I have used data from the the 1964 to 2004 presidential elections to calculate correlations between each state. I have chosen the 1964 election as the starting point for the data because, arguably, this election represents the first "modern-era" election. That is, the pattern of vote distribution across states established in that election are remarkably similar to the pattern of vote distribution across states in most elections since then. I have used a correlation cutoff of 0.8 to determine whether the polling data of a state would be used to estimate the percentage distribution of votes in the state under consideration. I have use the RealClearPolitics website as my source for state level polling data. I have used data from polls conducted over the previous 30 days and for each state have simply averaged the polling results across all polls taken in a given state (that is, I assume that each poll lacks systematic bias that would, uncorrected, render the model invalid). Since these averages in nearly all cases add to less than 100%, I then adjusted the average figures to derive each major party candidate's share of 100% of the two-party vote in a given state. These percentage shares then became the base percentage shares for that state in the model. Note that where no polling data was available for a given state in the past 30 days, no prior polling data from the state was used (even if available) to estimate the two-party percentage shares in other states. Because recent polling data is available for most states, the lack of recent polling data in some states did not have a major impact on estimating the candidates most-likely share of the two-party vote in any state (in other words, the model is reasonably robust if polling data from some states are not available).

The percentage shares for each state were calculated in a three-step process:

1. Regression models were estimated for each state against all other states. In the case of California, for example, regression models were calculated between California and each other state (California-Alabama; California-Alaska; etc.). These regression models would allow a poll in, say, Alaska, to be used to estimate the two-party distribution of votes in California.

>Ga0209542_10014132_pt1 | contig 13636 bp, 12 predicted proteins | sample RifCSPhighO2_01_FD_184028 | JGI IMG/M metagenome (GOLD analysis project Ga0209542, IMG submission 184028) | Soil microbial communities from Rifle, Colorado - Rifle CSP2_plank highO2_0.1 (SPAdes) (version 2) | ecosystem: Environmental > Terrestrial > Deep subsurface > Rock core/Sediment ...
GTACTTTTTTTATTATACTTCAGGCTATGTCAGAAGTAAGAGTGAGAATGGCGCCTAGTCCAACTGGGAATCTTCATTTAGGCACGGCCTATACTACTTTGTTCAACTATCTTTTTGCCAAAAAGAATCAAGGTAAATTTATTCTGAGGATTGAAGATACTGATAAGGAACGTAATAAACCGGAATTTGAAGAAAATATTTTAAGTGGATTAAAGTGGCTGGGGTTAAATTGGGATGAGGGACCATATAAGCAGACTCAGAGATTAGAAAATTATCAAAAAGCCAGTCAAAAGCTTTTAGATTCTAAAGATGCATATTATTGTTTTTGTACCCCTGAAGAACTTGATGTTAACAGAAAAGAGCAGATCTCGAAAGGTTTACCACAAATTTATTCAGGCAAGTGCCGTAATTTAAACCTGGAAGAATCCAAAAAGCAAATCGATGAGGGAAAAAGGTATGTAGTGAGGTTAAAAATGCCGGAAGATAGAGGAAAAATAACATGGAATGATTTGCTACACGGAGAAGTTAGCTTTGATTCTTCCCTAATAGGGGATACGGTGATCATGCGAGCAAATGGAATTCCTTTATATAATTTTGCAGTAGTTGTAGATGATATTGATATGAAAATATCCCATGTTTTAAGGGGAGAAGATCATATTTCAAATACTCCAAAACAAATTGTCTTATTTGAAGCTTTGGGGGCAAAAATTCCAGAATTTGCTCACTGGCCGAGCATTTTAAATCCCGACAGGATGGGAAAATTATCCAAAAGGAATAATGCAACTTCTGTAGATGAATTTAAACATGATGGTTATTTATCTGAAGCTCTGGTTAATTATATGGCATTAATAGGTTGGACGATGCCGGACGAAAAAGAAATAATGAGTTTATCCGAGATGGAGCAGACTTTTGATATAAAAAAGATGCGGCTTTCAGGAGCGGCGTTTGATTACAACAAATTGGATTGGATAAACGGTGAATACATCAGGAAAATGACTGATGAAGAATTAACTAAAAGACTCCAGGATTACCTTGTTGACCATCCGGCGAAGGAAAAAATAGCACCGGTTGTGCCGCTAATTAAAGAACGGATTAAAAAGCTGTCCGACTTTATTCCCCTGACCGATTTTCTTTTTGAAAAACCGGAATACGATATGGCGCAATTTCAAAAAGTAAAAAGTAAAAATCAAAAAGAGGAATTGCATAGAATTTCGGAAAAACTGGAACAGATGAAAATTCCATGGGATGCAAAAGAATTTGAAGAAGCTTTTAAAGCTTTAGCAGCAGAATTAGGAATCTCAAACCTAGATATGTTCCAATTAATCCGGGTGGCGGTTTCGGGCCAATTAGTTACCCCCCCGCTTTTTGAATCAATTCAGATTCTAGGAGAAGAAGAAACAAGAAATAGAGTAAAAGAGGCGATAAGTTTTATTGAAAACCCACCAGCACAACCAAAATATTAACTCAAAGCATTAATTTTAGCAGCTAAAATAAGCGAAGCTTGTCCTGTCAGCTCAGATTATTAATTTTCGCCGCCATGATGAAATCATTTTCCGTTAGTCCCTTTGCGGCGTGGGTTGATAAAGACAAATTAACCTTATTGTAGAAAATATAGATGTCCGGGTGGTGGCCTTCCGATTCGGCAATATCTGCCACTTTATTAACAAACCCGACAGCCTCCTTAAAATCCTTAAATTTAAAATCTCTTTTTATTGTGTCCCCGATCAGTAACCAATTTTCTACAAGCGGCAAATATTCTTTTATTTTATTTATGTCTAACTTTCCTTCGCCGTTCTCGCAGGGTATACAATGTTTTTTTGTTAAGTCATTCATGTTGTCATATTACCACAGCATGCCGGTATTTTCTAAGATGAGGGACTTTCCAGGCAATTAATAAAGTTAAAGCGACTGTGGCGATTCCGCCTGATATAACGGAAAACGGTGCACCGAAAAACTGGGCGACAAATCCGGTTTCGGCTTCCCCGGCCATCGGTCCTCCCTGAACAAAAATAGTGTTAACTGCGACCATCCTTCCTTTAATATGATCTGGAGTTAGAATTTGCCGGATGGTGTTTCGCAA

2. The polling data was used to estimate the two-party distribution of votes in each state. since for each state the results of polls in a number of other states were used, each of these results were in effect separate samples. The average across all samples was then taken as the preliminary two-party distribution of votes in a given state.
3. The preliminary two-party distribution of votes in each state generated in step 2 above was then used to replace the initial polling data. The model was rerun for each state and the resulting figures were then taken as the final estimation for each state.

Note that I did make further adjustments in a total of five states. In the home states of the two candidates (Arizona for McCain and Illinois for Obama) I added five percentage points to the home state candidate to reflect their likely "home field" advantage. I also added five percentage points to McCain in the Appalachian states of West Virginia, Kentucky and Tennessee to reflect a likely resistance to Obama's candidacy from voters that might otherwise vote for a Democratic candidate in those states.

The following maps below show the model's results as of August 12, 2008. The red states are states where McCain is presently estimated to be ahead and the percentages in those states (in black) are McCain's estimated percentage of the votes in those states. The blue states are states where Obama is presently estimated to be ahead and the percentages in those states (in yellow) are Obama's percentage o the votes in those states. A handful of the smaller northeastern states are not listed in the map and are instead shown in the northeastern closeup map below:

The map below gives a closeup for the smaller northeastern states:

For those readers enjoying detail, the chart below shows the estimated two-party popular vote in each state, the percentage shares and the allocated electoral votes (please click on the table for a closeup view):

In the all-important electoral college, Barack Obama leads John McCain by a slender 295 to 243 vote margin. This electoral college vote figure is nearly the same as the estimated figure given in the website as of today. My model also suggests that Obama has a 2.2 percentage lead in the popular vote, just fractionally over the 2.0 percentage point Obama lead noted in the website. My own work in setting up this model suggests that Obama's lead has been sublimating away slowly over the past several weeks.

There's not much more lead to be lost before John McCain is in the lead. The media continue to treat Barack Obama as the presumptive president-to-be but the data seems to suggest that this presumption is very much misplaced. Obama's lead in Ohio appears to be only about 1.4 percentage points (or about 80,000 votes) while his lead in Missouri appears to be only about 0.8 percentage points (or about 23,000 votes). Their combined 31 electoral votes would give McCain 274 electoral votes and the lead. On the other hand, McCain now appears to have a 2 percentage point cushion in Colorado and a more than 3 percentage point margin in Nevada.